• Turner, Joseph Mallord William - Liber studiorum - Crypt of Kirkstall Abbey 112 107.

      Crypt of Kirkstall Abbey, drawn by Turner, showing the depth of Turner's sentiment fastening, not on the physical, but the moral ruin - Lo, the sparrow hath found her &c. Here, the cattle resting in perfect peace under the sacred vaults, and the last rays of the declining day fading from them, he shows through the arch the quiet trees and river shore that we may know in what sweet places the abbey was built. It is curious that Turner slightly exaggerates the stability, as Prout, monstrously, the ruin of the vaults above; Turner wishing to express their sanctity and therefore their endurance by God's blessing.

    • Bromley, J. - Mezzotint of Turner's "Kirkstall Abbey, on the River Aire" 113 108.

      Kirkstall Abbey in the distance; engraving from one of the most exquisite of Turner's river subjects . But observe that Turner's repretitions of any subject are always continuations of his E poem upon it. The sun has set now, the ruin is seen in the distance against the twilight, and Maid Mary is calling the cattle home. I cannot imagine that the fragment of the tower projects in reality to such an extent. It never caught my eye till my friend noticed it, but observe what a curious illustration it is of what I was just saying of Turner's mind being set on the stability of the grand old masonry.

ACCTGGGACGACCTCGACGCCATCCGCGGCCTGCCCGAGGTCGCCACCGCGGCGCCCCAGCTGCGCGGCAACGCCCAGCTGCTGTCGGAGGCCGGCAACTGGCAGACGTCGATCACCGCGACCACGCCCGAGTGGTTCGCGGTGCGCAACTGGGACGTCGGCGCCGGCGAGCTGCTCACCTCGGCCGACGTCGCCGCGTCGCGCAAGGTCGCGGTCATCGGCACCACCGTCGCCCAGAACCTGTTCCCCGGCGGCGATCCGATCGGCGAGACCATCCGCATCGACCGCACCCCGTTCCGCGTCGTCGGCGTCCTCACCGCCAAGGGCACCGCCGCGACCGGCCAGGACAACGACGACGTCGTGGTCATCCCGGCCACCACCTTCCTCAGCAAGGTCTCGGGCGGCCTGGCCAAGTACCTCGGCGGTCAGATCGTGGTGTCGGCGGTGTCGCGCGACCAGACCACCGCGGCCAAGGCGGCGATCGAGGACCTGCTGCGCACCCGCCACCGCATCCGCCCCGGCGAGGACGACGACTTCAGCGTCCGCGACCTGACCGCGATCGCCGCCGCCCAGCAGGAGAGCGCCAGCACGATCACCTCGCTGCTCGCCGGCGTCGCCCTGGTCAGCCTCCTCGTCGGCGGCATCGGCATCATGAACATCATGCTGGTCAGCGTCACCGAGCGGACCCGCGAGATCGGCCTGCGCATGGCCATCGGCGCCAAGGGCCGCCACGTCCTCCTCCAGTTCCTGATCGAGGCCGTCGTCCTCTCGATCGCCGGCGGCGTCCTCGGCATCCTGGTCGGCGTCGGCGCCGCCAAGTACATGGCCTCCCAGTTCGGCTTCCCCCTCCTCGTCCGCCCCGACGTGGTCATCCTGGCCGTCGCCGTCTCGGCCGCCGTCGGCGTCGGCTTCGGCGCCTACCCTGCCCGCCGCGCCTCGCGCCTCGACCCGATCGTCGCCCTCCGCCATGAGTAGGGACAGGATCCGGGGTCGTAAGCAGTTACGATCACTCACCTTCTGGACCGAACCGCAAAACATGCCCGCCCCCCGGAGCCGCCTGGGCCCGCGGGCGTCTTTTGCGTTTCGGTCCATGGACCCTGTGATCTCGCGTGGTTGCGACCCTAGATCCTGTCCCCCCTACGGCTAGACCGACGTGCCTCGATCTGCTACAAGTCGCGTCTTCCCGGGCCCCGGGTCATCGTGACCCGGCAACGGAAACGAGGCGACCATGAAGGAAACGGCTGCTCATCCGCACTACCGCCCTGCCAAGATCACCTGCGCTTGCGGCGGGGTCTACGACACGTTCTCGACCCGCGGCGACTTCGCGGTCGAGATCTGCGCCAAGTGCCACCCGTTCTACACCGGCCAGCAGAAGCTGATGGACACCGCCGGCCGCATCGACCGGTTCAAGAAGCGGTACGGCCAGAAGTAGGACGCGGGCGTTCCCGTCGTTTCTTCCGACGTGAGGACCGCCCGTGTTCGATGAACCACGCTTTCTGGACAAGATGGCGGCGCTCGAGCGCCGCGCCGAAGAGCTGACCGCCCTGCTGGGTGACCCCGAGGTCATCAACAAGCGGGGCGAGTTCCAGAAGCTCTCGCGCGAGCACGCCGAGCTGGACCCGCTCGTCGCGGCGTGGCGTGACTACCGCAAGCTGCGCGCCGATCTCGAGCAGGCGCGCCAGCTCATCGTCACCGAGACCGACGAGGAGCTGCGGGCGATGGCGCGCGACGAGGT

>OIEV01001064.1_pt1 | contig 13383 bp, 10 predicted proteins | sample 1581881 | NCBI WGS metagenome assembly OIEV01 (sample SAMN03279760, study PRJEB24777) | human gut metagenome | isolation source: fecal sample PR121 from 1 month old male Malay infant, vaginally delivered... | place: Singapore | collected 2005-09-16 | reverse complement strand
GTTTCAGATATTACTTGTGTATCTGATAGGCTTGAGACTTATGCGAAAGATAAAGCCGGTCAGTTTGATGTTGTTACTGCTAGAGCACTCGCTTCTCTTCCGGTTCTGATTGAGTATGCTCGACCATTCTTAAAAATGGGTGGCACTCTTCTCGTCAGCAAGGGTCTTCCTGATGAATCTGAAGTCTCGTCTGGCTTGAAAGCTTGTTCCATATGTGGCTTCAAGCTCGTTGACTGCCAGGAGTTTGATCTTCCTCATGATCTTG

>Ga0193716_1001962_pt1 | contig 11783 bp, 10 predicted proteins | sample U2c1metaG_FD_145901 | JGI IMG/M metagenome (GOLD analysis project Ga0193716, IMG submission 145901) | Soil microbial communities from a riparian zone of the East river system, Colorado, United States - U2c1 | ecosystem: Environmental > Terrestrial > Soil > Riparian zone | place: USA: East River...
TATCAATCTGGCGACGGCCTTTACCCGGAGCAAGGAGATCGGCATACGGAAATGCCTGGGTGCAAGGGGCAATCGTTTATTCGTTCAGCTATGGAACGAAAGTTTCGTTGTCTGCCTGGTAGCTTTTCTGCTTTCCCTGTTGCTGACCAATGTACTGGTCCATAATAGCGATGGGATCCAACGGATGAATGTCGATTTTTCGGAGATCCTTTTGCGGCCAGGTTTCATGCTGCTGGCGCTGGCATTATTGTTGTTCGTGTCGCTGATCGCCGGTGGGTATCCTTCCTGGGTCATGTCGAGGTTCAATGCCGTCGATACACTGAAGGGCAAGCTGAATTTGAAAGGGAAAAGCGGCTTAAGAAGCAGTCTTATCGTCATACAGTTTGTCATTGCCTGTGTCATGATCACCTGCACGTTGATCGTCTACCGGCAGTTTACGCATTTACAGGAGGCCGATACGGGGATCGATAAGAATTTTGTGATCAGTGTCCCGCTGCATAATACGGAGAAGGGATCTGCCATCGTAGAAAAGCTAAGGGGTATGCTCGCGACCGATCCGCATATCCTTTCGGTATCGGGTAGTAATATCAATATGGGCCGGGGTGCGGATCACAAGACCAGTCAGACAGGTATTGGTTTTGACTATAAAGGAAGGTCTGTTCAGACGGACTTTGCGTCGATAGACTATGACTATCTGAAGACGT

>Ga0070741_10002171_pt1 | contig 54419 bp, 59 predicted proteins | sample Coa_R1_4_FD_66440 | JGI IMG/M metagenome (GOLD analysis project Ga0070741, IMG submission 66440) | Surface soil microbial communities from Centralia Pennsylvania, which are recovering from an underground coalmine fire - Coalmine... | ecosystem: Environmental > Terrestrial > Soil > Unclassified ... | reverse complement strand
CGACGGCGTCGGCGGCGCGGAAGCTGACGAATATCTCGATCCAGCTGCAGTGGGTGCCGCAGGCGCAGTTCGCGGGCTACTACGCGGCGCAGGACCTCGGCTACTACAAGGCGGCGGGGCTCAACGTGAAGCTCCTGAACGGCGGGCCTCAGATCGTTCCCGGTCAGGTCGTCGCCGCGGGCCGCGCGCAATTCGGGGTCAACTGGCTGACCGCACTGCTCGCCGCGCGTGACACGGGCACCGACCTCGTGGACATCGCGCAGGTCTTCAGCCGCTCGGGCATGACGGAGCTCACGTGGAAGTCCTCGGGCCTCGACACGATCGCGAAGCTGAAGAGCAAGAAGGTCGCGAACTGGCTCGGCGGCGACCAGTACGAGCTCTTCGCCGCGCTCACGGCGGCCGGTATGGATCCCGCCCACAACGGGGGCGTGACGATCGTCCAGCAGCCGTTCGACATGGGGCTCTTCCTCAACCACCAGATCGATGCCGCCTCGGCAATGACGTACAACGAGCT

• Ruskin, John - Sunrise on Etna W.S.(2) 42 109.

      Ætna, at day-break, half past five o'clock on an April morning. The white vapour is not smoke but pure steam. I hope to better the sketch, but the solemnity of the scene itself justifies me, I think, in placing it here, for I never, until I saw it, had myself any conception of the purity of the stream of volcanic cloud, nor of the way it became heavenly cloud at last in peace. The height of the pillar above the crater is about 2000 feet, and its breadth about a quarter of a mile.

    • W.S(.2) 45 110.

      Ætna, in twilight; the volcanic vapour chang ing partly into cumulus partly into cirrus cloud. E I made both these sketches from Taormina in 1874.

    • 111.

      The upper subject in this frame was one of one of the most solemn things I ever saw in the Alps; the morn-lighted clouds followed the outline of the Aiguilles with a drifting halo. It was daubed in on the instant with one candle so that I might see out of the window clearly and not touched afterwards. I have no time now to say why I want to keep so slight a thing; nor that below it, except as a companion to the one following.

    • Ruskin, John - Mont Blanc from Saint-Martin-sur-Arve 288 112.

      Mont Blanc, from St. Martin's; sketch made in 1874 from the Hotel de Mont Blanc at St. Martin's. I think it one of the best sketches I ever made of the thing I have loved best. I place it here for various reasons not just now to be told.

    • Ruskin, John - Drawing of Turner's "Hospice of the Great Saint Bernard" Now 110 113.

      My own copy of Turner's vignette of the Great St. Bernard , done absolutely as well as I could; which cannot be said of one in a hundred of my drawings. It is interesting as an exercise, because the accidents E. of Turner's rapid wash are all fac-similied by laborious stippling. The original drawing, I grieve to say, is now in America. It is quite one of the first pieces if Turner's central time. Of its sentiment I think I need not speak.

    • R 114.

      This group will consist, when it is completed, of illustrations of what German and Swiss life were in their happiest associations with landscape about the beginning of this Century. The pen-drawing in the upper subject is very good in the foliage, but I could not express what I wanted in the rock wall and rocks and so gave in.

      I leave the remainder of the pieces in this group without further comment at present.